Decabromodiphenyl ethane (DBDPE) - information sheet

Benzene, 1,1'-(1,2-ethanediyl)bis [2,3,4,5,6-pentabromo-Decabromodiphenyl ethane (DBDPE)
CAS Registry Number 84852-53-9

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  • The Government of Canada conducted a science-based evaluation, called a screening assessment of DBDPE to address the potential for harm to Canadians and to the environment.
  • Under the Canadian Environmental Protection Act, 1999 (CEPA, 1999), the risk posed by a substance is determined by considering both its hazardous properties (its potential to cause adverse human health or ecological effects) and the amount of exposure there is to people and the environment. A substance may have hazardous properties; however, the risk to human health or to the environment may be low depending upon the level of exposure.
  • As a result of this screening assessment, it is concluded that DBDPE is not harmful to human health; however it is harmful to organisms in the environment at current levels of exposure.

About this substance

  • This screening assessment focuses on 1 of 10 substances referred to collectively under the Chemicals Management Plan (CMP) as the Certain Organic Flame Retardants Substance Grouping which includes organic substances having similar function: application to materials to slow the ignition and spread of fire. The substance addressed in this assessment is benzene, 1,1'-(1,2-ethanediyl)bis [2,3,4,5,6-pentabromo-, also referred to as decabromodiphenyl ethane or DBDPE.
  • DBDPE does not occur naturally in the environment.
  • According to information gathered by the Government, DBDPE is used in Canada as an additive flame retardant in many applications, such as plastic and rubber materials, electrical and electronic equipment, adhesives and sealants.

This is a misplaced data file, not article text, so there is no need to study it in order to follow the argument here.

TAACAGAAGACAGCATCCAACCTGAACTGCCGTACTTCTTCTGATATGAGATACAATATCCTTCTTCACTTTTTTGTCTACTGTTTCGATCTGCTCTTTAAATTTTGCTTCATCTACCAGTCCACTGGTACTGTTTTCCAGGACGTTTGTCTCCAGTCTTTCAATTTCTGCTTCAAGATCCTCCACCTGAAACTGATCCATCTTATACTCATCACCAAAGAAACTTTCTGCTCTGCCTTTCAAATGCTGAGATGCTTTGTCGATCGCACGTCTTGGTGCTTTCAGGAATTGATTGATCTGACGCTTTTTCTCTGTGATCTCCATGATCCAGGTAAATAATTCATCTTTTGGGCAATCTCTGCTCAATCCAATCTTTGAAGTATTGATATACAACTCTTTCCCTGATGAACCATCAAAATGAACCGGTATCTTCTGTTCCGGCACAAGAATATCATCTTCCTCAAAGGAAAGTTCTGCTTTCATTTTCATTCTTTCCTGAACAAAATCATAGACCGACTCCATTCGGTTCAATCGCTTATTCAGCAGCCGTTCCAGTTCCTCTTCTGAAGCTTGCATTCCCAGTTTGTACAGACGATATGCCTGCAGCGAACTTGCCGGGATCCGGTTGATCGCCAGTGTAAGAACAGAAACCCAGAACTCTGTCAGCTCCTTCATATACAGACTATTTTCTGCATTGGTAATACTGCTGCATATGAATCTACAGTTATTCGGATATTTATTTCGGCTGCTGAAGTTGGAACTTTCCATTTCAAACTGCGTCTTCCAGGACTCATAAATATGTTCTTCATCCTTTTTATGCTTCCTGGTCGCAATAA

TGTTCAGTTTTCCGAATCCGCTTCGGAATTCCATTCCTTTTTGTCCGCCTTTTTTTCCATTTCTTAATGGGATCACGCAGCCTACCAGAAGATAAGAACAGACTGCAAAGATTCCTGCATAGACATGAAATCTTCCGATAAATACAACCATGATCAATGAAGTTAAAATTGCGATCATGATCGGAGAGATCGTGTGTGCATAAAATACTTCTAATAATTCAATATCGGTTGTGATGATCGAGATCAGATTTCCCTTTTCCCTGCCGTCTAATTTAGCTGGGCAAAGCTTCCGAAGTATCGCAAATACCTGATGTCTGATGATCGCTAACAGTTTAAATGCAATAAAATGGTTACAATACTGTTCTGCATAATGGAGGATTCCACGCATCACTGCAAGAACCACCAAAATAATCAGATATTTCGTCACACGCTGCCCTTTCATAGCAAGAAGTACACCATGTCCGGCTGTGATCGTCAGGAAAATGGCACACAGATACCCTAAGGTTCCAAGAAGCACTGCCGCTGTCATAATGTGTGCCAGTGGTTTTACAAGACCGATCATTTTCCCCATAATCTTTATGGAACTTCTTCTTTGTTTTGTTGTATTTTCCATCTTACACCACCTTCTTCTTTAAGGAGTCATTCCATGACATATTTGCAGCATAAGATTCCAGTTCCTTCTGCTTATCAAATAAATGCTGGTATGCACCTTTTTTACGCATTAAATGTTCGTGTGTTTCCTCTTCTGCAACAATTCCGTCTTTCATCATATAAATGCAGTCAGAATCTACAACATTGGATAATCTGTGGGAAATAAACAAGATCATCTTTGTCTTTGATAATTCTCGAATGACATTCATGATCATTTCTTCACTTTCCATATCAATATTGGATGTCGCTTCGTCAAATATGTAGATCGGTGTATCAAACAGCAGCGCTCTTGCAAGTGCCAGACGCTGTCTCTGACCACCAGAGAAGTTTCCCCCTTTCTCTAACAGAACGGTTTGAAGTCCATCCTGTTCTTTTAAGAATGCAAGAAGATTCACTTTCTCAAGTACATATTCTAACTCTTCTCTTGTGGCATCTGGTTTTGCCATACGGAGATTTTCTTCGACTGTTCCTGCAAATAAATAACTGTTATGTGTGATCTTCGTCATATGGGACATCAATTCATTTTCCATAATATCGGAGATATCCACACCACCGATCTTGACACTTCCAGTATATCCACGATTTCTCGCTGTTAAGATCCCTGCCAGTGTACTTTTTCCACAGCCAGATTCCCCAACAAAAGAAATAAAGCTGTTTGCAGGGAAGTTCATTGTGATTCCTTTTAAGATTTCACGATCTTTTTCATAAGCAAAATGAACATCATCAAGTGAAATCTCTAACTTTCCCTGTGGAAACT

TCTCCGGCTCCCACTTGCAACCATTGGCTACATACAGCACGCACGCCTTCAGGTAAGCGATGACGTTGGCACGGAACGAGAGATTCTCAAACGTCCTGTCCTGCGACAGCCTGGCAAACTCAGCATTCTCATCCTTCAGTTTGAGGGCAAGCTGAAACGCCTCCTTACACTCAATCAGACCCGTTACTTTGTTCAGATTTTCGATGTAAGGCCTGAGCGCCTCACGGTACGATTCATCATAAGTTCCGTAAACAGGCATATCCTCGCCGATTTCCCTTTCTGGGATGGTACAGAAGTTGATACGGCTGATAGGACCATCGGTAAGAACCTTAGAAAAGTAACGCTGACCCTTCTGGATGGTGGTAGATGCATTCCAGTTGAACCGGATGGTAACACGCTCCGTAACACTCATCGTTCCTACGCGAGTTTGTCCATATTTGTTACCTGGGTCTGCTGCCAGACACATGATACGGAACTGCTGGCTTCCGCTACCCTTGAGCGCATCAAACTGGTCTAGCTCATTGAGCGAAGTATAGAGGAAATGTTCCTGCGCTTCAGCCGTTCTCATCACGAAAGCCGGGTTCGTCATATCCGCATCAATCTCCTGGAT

Human and ecological exposures

  • The main source of exposure for Canadians is expected to be from the indoor environment as DBDPE is commonly found in house dust. This may be from electronic equipment containing DBDPE or from dust transported into homes from outside environments.
  • DBDPE may be released to the Canadian environment from waste streams or effluents in industrial processing activities. Releases to the environment may also occur from products available to consumers or commercial products.

Key health and ecological effects (hazard)

  • On the basis of the available information, no effects on human health were identified.
  • The substance has the potential to cause reproductive effects to earthworms at high concentrations, as well as effects on plant survival and growth.
  • Although degradation (break down) of DBDPE in the environment is expected to be slow, it may transform into substances that would be persistent, bioaccumulative in some cases, and potentially highly toxic to aquatic organisms.

Risk assessment outcomes

  • Given the information available on potential human health effects, DBDPE is not a concern to human health.
  • However, due to the potential hazardous effects of the break down products of DBDPE, it may pose a risk to aquatic organisms.
  • Considering all information presented, it was determined that there is risk of harm to the environment.
  • Also, DBDPE is proposed to meet the persistence criteria, but not the bioaccumulation criteria as set out in the Persistence and Bioaccumulation Regulations of CEPA 1999. DBDPE may contribute to the formation of persistent, bioaccumulative, and inherently toxic substances when it breaks down in the environment.
  • The Government of Canada published the Final Screening Assessment for DBDPE on May 11, 2019.

Screening assessment conclusions

  • As a result of this assessment, the Government concluded that DBDPE is not harmful to human health.
  • However, the Government concluded that DBDPE is entering or may enter the environment at levels that are harmful to the environment.

Preventive actions and reducing risk

Related information

  • Canadians who may be exposed to DBDPE in the workplace should consult with their employer and an occupational health and safety (OHS) representative about safe handling practices, applicable laws, and requirements under OHS legislation and the Workplace Hazardous Materials Information System (WHMIS).

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